TDW: Right. And it means we’re seeing you regularly. We’re not waiting for the next guest role.

Clarke: I did one episode of Entourage last year but it was probably one of my favorite things I’ve done in a long time. It was a great scene with Jeremy Piven. I played myself. It was a brilliant thing. It was a fictitious version of Melinda Clarke. They had me come out of the Paramount lot and, of course, there’s these huge posters for my own television show. [The character] is a spy by night and a mom by day. I just thought that was very clever. I love that show. I would love to do a show like that more often. The industry is recovering from the single worst time in history. From the writer’s strike to the potential SAG strike. The lack of material. All of these things. The numbers of everything have gone down in every way, shape and form. It’s just a matter of finding the right thing and I’m really happy Warner Bros. and McG are producing Nikita and Danny Cannon from CSI is directing.

TDW: I forgot McG was doing it! He executive produced The O.C. as well. So it’s kind of like a little reunion.

Clarke: And, of course, he produces Chuck and Supernatural, [the latter of] which is on The CW, too. It all sounds like a wonderful recipe and I feel like Warner Bros. is behind it. Very much so. But you never know. You never know. Some great pilots never get on television. It’s a shame. But I think they feel good about this. And if it doesn’t go, you go after the next thing. Maybe I’ll go to Atlanta, Georgia more often.

TDW: Last question: There have been a few Twitter accounts claiming to be you and they’re not you. Can you just state for the record whether you’re on Twitter?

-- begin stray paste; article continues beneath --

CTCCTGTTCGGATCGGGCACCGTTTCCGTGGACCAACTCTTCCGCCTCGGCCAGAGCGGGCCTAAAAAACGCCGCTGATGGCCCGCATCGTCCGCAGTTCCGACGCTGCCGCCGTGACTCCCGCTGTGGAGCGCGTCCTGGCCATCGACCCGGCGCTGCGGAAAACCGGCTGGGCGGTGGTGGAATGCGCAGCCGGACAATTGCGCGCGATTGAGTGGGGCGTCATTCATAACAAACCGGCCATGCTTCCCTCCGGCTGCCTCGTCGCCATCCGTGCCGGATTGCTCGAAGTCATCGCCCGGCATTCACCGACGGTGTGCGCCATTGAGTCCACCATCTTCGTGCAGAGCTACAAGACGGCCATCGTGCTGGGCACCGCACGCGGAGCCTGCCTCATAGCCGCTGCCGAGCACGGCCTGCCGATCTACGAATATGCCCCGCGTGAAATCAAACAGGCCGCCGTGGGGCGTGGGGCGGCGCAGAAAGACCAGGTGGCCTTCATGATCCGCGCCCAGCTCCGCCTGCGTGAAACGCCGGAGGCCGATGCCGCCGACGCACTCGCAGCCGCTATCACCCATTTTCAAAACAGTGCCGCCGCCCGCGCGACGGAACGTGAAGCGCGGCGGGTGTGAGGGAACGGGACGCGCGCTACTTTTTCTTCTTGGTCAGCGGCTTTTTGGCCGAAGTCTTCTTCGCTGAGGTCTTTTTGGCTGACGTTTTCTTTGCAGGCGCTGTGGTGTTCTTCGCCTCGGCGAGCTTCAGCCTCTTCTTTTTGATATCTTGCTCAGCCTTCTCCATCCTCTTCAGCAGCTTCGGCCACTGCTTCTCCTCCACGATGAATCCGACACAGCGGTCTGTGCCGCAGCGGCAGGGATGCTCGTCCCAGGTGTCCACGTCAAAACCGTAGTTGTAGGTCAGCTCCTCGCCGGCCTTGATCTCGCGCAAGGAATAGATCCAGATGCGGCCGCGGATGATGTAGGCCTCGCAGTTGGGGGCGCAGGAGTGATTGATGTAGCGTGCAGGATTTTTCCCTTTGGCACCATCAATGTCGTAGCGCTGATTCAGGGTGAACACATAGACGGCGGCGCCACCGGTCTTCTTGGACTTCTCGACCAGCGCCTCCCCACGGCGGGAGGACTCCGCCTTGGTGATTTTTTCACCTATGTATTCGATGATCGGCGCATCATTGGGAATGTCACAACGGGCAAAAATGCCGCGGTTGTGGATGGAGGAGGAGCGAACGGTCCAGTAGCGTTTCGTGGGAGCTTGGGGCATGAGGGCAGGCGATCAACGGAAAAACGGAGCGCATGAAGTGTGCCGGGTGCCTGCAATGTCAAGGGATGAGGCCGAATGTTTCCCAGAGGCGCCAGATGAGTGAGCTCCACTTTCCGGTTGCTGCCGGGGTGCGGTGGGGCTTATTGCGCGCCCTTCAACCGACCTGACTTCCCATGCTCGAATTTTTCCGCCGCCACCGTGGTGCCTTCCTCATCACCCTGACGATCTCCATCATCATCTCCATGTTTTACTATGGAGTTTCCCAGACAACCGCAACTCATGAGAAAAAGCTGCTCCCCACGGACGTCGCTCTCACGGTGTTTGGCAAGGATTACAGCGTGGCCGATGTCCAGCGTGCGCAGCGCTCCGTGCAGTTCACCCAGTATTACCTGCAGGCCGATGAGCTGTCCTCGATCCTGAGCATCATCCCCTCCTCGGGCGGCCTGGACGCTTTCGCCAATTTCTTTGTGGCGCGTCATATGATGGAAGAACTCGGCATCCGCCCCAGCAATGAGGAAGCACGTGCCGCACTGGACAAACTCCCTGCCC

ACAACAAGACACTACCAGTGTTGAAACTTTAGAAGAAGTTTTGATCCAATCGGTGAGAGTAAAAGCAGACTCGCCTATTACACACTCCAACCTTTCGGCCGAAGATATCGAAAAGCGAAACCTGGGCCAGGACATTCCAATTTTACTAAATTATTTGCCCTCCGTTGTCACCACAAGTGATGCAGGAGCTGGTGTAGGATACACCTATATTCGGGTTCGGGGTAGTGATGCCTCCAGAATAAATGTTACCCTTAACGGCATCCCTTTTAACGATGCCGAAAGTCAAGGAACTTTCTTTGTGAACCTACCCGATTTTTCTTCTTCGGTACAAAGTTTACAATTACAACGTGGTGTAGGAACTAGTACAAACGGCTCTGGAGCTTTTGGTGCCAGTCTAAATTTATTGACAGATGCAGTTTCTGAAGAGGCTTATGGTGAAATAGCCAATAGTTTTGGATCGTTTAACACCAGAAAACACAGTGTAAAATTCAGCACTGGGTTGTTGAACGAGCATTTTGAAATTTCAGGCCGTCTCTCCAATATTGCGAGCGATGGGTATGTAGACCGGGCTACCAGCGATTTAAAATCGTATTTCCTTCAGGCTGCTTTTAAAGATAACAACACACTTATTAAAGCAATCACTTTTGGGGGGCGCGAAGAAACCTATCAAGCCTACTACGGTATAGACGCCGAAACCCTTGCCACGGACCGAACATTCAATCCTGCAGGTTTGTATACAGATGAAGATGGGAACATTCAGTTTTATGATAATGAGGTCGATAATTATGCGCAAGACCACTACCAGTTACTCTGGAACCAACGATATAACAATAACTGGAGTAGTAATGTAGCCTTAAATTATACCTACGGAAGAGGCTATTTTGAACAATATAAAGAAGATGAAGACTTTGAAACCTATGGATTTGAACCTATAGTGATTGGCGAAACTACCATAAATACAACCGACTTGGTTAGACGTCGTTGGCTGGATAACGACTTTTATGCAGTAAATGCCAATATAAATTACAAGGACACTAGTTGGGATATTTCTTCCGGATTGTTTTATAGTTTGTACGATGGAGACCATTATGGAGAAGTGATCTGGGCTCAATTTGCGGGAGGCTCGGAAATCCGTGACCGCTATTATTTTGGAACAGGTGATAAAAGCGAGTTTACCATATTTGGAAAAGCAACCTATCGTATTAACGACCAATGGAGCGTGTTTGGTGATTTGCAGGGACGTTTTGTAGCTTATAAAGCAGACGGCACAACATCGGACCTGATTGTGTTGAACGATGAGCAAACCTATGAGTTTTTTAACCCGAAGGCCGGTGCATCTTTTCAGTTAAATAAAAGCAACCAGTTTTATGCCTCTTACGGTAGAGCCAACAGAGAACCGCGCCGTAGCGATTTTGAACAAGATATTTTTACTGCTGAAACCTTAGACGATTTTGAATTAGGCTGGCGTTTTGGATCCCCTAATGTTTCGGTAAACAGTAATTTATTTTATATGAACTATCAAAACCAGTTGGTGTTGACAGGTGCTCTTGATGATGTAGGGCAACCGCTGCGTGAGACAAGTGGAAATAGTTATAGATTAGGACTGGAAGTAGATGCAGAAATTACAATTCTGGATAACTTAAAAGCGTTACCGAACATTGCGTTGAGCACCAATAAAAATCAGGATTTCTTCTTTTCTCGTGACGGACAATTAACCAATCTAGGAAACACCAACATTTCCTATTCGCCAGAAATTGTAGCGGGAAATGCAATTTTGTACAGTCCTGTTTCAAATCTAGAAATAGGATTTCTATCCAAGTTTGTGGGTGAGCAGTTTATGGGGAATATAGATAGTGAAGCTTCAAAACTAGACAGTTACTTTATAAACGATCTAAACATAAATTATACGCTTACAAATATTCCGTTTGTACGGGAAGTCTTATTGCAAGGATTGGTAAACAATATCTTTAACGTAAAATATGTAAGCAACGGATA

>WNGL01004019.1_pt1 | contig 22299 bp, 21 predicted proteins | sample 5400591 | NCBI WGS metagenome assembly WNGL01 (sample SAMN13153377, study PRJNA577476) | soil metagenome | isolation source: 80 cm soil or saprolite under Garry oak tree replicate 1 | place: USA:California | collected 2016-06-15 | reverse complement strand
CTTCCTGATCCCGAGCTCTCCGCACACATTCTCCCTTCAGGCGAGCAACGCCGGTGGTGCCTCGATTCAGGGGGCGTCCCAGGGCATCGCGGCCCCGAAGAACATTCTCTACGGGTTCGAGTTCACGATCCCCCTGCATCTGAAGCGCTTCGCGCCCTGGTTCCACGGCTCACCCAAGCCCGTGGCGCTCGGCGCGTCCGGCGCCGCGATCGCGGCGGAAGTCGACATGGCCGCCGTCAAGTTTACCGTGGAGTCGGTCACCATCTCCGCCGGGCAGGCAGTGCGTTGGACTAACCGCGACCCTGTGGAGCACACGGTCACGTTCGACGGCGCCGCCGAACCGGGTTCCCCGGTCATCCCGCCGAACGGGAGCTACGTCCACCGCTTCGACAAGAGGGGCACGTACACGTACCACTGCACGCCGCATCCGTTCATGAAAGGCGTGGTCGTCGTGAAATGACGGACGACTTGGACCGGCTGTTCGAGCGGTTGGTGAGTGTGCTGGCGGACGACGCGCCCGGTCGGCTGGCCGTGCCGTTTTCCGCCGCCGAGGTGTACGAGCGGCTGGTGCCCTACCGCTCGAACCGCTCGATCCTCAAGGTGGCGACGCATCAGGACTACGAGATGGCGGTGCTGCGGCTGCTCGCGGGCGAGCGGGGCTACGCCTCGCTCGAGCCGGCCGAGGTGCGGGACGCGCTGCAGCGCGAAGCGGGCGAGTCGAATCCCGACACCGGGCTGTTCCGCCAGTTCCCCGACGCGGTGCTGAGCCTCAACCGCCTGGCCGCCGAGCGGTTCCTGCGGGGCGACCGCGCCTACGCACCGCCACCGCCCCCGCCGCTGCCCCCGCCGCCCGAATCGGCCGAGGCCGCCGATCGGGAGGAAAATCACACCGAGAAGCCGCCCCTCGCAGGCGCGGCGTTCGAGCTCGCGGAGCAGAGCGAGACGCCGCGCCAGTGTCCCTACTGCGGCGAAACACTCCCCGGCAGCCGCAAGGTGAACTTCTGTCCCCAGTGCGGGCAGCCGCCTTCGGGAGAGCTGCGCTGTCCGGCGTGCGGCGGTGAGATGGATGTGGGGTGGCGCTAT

Clarke: I am not on Twitter in any way, shape or form.

TDW: Good, thank you.

Clarke: In fact, Kelly Rowan sent me a text not too long ago saying, “Did you know you and I are having conversations on Twitter?”

TDW: Yes! I saw that! There were two accounts that talked with each other, claiming to be you guys.

Clarke: We had a good laugh over that because neither one of us have the time for Twitter. Maybe we should. But I haven’t ever done anything like that.

Come back next Sunday for another exclusive interview!

TDW Interview Index

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News Roundup: 90210, One Tree Hill and Dawson’s Creek

17 03 2010
  • The CW has a new promo featuring all their shows. Be sure to check out their site for all the other new video content this week.
  • Last night’s 90210 (1.8 million viewers) rose slightly in the ratings compared to last week.
  • At work today, Gossip Cop and I busted Life & Style for a manipulated story about Tori Spelling (Donna, Beverly Hills 90210) and hubby Dean McDermott.
  • TVGuideMagazine.com has a short post on Jason Priestley (Brandon, Beverly Hills 90210) hosting TODAY earlier this week.
  • Kristin has an article on and video footage of Shannen Doherty (Brenda, Beverly Hills 90210) rehearsing for Dancing With The Stars.
  • Zap2it and Moveline have interviews with Brett Claywell (Tim, One Tree Hill) about getting the ax from One Life to Live.
  • Julie Bowen (Aunt Gwen, Dawson’s Creek) will star in Conception, alongside Gregory Smith, who starred in Everwood, which was created by Greg Berlanti (writer-producer, Dawson’s Creek). Six degrees…




Exclusive: Dawson’s Creek Scribe Gina Fattore Shares The Creative Process

14 02 2010

How does a writer get from King of the Hill to Dawson’s Creek and later Gilmore Girls to Californication? Who chooses episode titles? Do The Powers That Be buy into “ships”?